Can You Get Too Much Protein on a Carnivore Diet? A Hypercarnivore Dietary Adjustment


Finding Your Hypercarnivore Sweet Spot

Discovering one's personal sweet spot with respect to macronutrients is an ongoing challenge for many, with ranges varying according to whether one is a more strict carnivore dieter, a hypercarnivore, or those eating some variation of a ketogenic or low-carb diet.  While a growing number of people are restoring health on a higher-protein, plant-free diet, it is possible that over time, as one recovers health, the needs for the higher protein could change.  Likewise, I've read comments from people on the various diet forums, including the Vegan Recovery Group on FB claiming that they do not feel well eating larger quantities of meat.  Is there a reason this may be the case?  Is there a potential downside to consuming too much protein?




As always, our recommendation is to learn to trust your true nature.  Each individual will need to determine what type of meal plan helps them feel their best.  And, this may fluctuate through the seasons, and through the years and decades of one's life.

However, as we are innately tribal, it is easy to get caught up in the wave of diets as they trend upwards, such as the Carnivore and ketogenic diets gaining  traction with a slew of people purporting health recovery and weight loss successes.  We can feel frustrated if we fail to get similar results.  Worse, we may have a subconscious ancestral imprint that if we are outed from the tribe, our very survival would be at risk.

Having had a LOT of time to experiment over the years with many variations of low, moderate, and high carbohydrate diets with subsequent low to moderate and high levels of fat, and protein intake, I have now begun to 'read' my own symptoms more accurately.  Paying attention to our own inner cues combined with keeping one eye on the research, Don and I are narrowing in on upper and lower limits of optimal protein intake, in combination with fats and carbohydrates.

Another factor to keep in mind, especially for those who have been eating a low animal protein diet, the body will down regulate its production of hydrochloric acid, HCL.  The lower HCL could in itself cause some who claim to not digest meat well lose a taste for meat all together.  I have had this experience, so I know our tastes change.  Taking a good enzyme with HCL ~ at least initially ~ can help.  Some people have chronically low levels of HCL, and may need to take enzymes long-term.  We like NOW Super Enzyme, which we order here on Amazon, but you can also check Swanson's, or a local store.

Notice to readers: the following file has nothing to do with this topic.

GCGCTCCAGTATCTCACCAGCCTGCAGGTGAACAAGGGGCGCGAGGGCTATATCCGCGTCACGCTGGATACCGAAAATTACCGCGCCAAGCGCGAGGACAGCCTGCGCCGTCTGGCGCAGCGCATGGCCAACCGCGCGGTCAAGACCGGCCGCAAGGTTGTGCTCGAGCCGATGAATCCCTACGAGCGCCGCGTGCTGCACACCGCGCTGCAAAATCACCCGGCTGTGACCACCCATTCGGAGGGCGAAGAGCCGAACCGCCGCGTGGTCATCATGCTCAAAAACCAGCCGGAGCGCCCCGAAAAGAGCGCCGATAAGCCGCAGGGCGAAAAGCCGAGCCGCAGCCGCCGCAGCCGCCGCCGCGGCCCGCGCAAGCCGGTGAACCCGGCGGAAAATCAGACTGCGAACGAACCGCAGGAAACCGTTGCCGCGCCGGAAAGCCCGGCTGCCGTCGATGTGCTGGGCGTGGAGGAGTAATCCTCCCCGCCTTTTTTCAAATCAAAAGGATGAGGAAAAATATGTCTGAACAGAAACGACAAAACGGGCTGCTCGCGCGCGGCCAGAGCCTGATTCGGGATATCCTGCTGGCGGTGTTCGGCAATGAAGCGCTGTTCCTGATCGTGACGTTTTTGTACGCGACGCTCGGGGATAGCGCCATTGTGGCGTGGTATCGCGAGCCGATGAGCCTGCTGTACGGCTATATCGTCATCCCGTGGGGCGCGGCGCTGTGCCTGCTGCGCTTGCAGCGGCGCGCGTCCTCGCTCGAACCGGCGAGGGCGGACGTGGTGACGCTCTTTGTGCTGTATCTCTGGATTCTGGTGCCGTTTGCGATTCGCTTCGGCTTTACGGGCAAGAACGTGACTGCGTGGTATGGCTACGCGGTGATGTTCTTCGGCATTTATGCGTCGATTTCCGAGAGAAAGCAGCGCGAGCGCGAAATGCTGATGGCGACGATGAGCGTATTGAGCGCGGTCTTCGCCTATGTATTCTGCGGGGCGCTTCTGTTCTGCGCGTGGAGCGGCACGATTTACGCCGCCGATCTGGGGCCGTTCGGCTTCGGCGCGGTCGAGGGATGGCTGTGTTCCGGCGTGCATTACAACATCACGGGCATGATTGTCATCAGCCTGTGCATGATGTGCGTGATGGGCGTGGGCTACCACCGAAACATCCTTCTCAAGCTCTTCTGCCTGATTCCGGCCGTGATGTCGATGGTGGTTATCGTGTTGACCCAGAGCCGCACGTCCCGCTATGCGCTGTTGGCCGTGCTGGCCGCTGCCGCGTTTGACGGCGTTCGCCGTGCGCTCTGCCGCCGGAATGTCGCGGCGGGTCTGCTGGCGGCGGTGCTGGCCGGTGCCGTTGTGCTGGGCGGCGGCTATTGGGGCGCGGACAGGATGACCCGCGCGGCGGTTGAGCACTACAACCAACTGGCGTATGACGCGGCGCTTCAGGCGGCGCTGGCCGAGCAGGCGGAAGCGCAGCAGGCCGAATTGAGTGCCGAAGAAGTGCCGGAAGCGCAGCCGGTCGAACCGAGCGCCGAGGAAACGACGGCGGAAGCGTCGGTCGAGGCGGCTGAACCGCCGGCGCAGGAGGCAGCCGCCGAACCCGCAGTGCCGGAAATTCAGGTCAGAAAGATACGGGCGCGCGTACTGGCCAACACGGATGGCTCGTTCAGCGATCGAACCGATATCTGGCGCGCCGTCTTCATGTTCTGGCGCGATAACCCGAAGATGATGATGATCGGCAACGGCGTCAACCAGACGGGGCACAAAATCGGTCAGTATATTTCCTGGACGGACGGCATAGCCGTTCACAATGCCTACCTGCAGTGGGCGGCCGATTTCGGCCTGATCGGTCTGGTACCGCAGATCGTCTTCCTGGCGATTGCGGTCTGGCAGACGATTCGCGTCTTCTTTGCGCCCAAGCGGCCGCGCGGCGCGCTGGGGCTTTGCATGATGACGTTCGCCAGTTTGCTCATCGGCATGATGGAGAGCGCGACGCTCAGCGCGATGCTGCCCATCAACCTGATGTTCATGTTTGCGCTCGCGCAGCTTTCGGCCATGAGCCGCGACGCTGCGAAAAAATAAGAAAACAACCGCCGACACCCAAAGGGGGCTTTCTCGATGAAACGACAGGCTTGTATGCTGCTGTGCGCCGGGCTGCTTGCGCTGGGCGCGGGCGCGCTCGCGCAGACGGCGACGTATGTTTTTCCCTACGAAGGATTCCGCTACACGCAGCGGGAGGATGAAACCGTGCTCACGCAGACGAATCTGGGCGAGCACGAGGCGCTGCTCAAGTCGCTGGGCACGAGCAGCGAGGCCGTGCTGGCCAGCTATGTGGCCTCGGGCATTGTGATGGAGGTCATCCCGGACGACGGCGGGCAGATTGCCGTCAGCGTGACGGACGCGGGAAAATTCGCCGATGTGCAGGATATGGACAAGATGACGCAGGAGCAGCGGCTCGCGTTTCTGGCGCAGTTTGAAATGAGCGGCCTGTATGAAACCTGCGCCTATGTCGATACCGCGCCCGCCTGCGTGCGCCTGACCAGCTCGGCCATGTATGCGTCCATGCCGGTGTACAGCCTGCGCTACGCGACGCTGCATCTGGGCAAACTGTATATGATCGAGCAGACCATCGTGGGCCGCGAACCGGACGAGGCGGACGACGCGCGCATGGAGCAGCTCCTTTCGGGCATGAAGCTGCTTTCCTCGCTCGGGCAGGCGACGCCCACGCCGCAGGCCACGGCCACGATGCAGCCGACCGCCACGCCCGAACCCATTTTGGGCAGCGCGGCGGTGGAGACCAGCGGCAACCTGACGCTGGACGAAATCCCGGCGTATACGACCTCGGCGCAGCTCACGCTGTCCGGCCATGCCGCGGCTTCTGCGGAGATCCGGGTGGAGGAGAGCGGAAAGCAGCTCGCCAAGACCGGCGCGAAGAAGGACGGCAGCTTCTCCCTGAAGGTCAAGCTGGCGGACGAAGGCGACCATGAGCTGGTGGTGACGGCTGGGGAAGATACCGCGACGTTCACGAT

Since we recently were expending a lot of energy moving everything we own around ~ and I mean everything, both in our clinic and our apartment ~ cleaning, rearranging, etc., we worked up quite an appetite.  We were sweating off salt pretty rapidly as well.  As a result, there were several days where we each consumed a higher than normal amount of beef.  I was chowing down an nearly an entire one pound ribeye in one sitting myself, and sometimes having more beef again at a second meal!

New York Strip steaks are a little leaner, but you can fatten them up by adding a pat of butter
on top!  

Pretty tasty!


This higher than typical intake of protein prompted some symptoms in us, although what we each experienced was different from one another.

According to an April 2006 paper available from Research Gate, A Review of Dietary Protein Intake in Humans, there is an upper limit to how much protein can be safely consumed, limited by 1) the rate at which the gut can absorb amino acids, and 2) the rate at which the liver can break down the amino acids:
"Amino acid catabolism must occur in a way that does not elevate blood ammonia. Catabolism of amino acids occurs in the liver, which contains the urea cycle
however the rate of conversion of amino acid derived ammonia to urea is